Making a Home in a Foreign Land
By Saher A. Ashary and Meryem Maaroufi
SHARJAH, UAE/IFRANE, Morocco – Global communication in the 21st century has reduced the distance between people from different cultures and regions, and immigration has brought people from different civilizations closer to one another. Yet diverse ideologies, value systems and religious beliefs held by people sharing the same physical space often result in divergent views on how individuals should behave and the extent to which each group is able to participate in society.
Tension between a country’s native and immigrant populations is most pronounced in Europe, especially when it comes to Arab-European relations. Arabs and Europeans both hail from established civilizations with strong but different value systems formed by centuries of time-honored religious beliefs and social habits.
An unwillingness to change on both sides has led to social polarization. According to Harvard University scholar, Jocelyn Cesari, Arab immigrants in Europe have had a difficult time fitting into society; they have the highest unemployment rates of all minorities, and the greatest tendency to live segregated lives in the poorest neighborhoods. The implications of this polarization were apparent in the 2005 riots in France.
Examples of such schisms exist throughout the United States as well but, overall, the United States has been much more accepting of new cultures, partly due to its relative youth as a nation, and partially because it accepts a smaller number of Arab immigrants, roughly four times less than the approximately five million Arabs living in Europe. This smaller group tends to stem from a wealthier, more educated segment of society.
On average, Arab Americans do not live in ghettos and enjoy a richer lifestyle, both financially, and in terms of quality of living. According to data collected in 2000 by the US Census Bureau, they appear to be better able and willing to take advantage of US educational opportunities: 41 percent are college graduates, compared to the 24 percent of the American population as a whole with college degrees.
Their education and hard work pays off. The average income of an Arab American family is $52,300, 4.6 percent higher than the national average, giving this segment of society employment and lifestyle opportunities and removing some of the burdens of unemployment and segregation faced by their European counterparts.
However the events of 9/11 have hampered this progress. Now, the terms Arab and Muslim (often used incorrectly as synonymous with one another) are increasingly being associated with terrorism, extremism and barbarism. Terrorist attacks, perpetrated in the name of Islam, continue to fuel Western suspicion of anything Arab or Muslim.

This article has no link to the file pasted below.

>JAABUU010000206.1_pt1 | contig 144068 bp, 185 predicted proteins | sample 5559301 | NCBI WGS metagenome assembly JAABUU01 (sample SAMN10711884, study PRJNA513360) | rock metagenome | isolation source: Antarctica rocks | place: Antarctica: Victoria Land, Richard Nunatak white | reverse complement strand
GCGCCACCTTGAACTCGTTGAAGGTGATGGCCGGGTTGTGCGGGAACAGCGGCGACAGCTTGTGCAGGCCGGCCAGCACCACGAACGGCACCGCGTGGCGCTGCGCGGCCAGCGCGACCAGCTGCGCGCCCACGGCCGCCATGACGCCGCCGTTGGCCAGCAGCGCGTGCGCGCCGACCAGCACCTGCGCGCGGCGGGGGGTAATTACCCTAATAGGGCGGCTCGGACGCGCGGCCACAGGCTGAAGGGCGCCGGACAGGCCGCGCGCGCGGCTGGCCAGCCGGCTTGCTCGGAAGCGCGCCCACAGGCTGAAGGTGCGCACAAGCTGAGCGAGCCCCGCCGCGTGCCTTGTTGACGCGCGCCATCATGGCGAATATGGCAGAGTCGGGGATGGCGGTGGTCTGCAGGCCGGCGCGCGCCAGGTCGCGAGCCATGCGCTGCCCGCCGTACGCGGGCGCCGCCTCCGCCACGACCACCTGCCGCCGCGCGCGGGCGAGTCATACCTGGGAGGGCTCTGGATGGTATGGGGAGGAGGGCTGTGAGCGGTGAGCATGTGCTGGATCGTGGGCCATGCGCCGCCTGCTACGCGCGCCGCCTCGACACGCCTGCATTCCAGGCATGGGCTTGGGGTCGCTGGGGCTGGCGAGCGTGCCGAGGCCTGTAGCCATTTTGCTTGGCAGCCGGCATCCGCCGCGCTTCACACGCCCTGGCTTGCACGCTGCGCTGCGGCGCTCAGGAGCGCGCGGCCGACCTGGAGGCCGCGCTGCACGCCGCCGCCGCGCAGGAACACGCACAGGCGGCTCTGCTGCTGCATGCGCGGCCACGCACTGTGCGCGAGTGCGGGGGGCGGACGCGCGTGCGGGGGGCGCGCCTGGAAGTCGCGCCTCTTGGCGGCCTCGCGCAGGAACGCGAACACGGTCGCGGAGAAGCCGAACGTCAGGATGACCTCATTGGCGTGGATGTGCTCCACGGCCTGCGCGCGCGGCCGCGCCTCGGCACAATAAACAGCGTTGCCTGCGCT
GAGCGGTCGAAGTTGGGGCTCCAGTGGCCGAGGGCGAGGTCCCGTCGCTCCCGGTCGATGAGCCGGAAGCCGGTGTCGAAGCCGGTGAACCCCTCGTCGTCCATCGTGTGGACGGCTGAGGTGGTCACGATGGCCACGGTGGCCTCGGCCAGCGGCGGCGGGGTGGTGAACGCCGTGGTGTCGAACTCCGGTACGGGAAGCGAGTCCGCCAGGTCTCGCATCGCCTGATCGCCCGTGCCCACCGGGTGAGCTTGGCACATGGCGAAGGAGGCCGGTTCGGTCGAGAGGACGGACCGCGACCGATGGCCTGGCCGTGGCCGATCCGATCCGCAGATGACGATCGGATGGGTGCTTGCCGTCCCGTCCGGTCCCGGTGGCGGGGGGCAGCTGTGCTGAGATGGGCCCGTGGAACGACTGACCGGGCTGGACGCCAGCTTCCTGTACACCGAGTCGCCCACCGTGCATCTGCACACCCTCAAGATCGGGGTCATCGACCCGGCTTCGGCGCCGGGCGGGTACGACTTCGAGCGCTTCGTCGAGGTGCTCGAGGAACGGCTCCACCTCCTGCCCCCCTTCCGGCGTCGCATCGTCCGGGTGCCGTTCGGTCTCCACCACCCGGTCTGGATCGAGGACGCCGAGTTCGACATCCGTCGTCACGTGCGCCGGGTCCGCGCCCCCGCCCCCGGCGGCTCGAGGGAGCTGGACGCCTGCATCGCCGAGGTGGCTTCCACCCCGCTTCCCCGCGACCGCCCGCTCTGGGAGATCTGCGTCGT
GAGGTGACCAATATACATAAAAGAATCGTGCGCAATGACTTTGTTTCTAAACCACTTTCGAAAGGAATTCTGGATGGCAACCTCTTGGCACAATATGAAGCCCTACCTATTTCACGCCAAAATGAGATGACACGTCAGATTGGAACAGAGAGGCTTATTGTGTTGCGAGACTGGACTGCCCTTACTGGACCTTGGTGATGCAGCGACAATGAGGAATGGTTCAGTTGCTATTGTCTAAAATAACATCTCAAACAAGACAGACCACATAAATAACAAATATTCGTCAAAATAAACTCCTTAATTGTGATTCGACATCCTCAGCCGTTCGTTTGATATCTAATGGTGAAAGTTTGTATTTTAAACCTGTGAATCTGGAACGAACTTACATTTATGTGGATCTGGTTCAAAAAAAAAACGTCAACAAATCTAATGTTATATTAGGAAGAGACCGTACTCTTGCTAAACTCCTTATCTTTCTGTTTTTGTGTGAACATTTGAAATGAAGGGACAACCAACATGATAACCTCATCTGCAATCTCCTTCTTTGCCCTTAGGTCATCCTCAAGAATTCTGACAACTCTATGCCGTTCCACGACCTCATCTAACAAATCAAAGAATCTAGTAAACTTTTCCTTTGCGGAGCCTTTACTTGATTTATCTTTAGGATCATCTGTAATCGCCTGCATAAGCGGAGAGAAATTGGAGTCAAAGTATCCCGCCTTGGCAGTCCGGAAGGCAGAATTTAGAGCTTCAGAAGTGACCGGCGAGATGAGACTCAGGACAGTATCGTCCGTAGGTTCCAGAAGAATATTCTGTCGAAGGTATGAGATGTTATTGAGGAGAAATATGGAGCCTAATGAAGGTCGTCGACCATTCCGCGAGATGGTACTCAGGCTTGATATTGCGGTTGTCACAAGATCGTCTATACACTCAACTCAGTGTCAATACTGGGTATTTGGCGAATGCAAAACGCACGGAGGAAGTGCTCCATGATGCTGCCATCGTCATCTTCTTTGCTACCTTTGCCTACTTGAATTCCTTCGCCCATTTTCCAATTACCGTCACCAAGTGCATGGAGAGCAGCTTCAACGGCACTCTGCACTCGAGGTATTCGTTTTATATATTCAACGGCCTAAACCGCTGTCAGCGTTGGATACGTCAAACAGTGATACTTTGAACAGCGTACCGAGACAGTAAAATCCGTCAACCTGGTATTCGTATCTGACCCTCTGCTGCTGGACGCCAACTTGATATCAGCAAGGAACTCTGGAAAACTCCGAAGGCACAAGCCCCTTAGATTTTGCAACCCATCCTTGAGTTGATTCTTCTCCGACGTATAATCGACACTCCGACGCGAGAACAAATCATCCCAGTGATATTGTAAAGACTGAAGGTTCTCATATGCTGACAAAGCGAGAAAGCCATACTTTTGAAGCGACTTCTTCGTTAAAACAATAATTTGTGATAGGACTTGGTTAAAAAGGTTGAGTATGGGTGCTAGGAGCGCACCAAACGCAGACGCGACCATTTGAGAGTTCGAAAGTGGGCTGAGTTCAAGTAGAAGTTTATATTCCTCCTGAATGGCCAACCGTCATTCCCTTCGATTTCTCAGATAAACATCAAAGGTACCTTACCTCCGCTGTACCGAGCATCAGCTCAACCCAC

In this age of increased communication, all societies, cultures and social groups must find ways to understand each other in order to live in peace and harmony. These are simple words, but require tremendous commitment and efforts on the part of each of us.
Thankfully, individuals are rising to the challenge.
Many Arab-Americans are trying to explain their culture and religion to Americans because of the backlash following the 9/11 attacks. For example, an Arab man, Mehdi El-Afifi of Teaneck, New Jersey was driving his daughter and her friends home on the morning of the 9/11 attacks when a woman began pointing her finger at the girls inside. She yelled, “Take off your headscarves!”
Following this incident, Mehdi El-Afifi, along with his fellow community members, began a series of talks explaining Islam and the Arab world across New York and New Jersey. Together they visited churches, synagogues, schools, women’s organizations and youth clubs. They raised awareness of their cultural differences, destroyed negative stereotypes in the process, and showed that Arab and Muslim Americans are not terrorists who want to bomb the country.
Individuals like these help bridge the gulf between citizens sharing the same geographic territory. But more people must be involved; today, a conscious effort is required not just from members of civil society, but also from politicians, historians, and religious leaders. Such examples as this could prevent further polarization from occurring around the world, especially in our global and technologically linked society where the power of improved communication and interconnectedness enable us to learn from one another’s examples.
The writers are juniors at the American University of Sharjah, majoring in international relations.Filed under: Opinion